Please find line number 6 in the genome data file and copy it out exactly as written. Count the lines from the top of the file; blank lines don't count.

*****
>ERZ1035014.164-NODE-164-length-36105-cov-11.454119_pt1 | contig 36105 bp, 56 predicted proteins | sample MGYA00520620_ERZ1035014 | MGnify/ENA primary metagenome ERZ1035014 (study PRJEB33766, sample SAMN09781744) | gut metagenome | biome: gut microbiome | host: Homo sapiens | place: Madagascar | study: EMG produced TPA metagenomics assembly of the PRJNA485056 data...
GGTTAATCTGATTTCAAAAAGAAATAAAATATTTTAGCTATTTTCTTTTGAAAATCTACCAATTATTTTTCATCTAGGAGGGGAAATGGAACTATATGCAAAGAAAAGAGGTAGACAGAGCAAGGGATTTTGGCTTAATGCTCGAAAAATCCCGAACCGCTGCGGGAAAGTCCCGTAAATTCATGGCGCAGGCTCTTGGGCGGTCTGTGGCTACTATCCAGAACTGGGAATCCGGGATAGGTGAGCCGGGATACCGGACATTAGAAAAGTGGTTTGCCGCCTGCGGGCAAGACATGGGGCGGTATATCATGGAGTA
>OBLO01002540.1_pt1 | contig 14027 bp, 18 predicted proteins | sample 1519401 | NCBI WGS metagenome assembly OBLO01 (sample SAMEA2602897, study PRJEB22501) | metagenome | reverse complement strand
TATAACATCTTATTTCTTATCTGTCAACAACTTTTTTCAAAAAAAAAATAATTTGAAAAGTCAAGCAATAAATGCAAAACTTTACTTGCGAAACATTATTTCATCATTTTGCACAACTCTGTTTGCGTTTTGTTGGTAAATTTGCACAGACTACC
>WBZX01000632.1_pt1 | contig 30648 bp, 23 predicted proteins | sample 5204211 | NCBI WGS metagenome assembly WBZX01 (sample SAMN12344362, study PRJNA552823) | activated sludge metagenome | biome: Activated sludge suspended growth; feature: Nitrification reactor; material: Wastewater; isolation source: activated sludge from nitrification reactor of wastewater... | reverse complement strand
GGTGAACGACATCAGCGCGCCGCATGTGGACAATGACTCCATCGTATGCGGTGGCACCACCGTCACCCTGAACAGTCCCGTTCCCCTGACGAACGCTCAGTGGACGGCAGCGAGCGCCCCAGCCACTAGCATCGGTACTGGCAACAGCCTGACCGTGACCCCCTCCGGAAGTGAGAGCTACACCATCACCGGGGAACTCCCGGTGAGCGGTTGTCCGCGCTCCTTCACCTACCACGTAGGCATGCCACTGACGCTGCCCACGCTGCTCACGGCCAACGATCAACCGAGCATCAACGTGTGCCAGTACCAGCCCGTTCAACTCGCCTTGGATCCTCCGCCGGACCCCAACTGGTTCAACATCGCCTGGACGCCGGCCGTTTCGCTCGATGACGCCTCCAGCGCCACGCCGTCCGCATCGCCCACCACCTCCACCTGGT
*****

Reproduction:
GGTGAACGACATCAGCGCGCCGCATGTGGACAATGACTCCATCGTATGCGGTGGCACCACCGTCACCCTGAACAGTCCCGTTCCCCTGACGAACGCTCAGTGGACGGCAGCGAGCGCCCCAGCCACTAGCATCGGTACTGGCAACAGCCTGACCGTGACCCCCTCCGGAAGTGAGAGCTACACCATCACCGGGGAACTCCCGGTGAGCGGTTGTCCGCGCTCCTTCACCTACCACGTAGGCATGCCACTGACGCTGCCCACGCTGCTCACGGCCAACGATCAACCGAGCATCAACGTGTGCCAGTACCAGCCCGTTCAACTCGCCTTGGATCCTCCGCCGGACCCCAACTGGTTCAACATCGCCTGGACGCCGGCCGTTTCGCTCGATGACGCCTCCAGCGCCACGCCGTCCGCATCGCCCACCACCTCCACCTGGT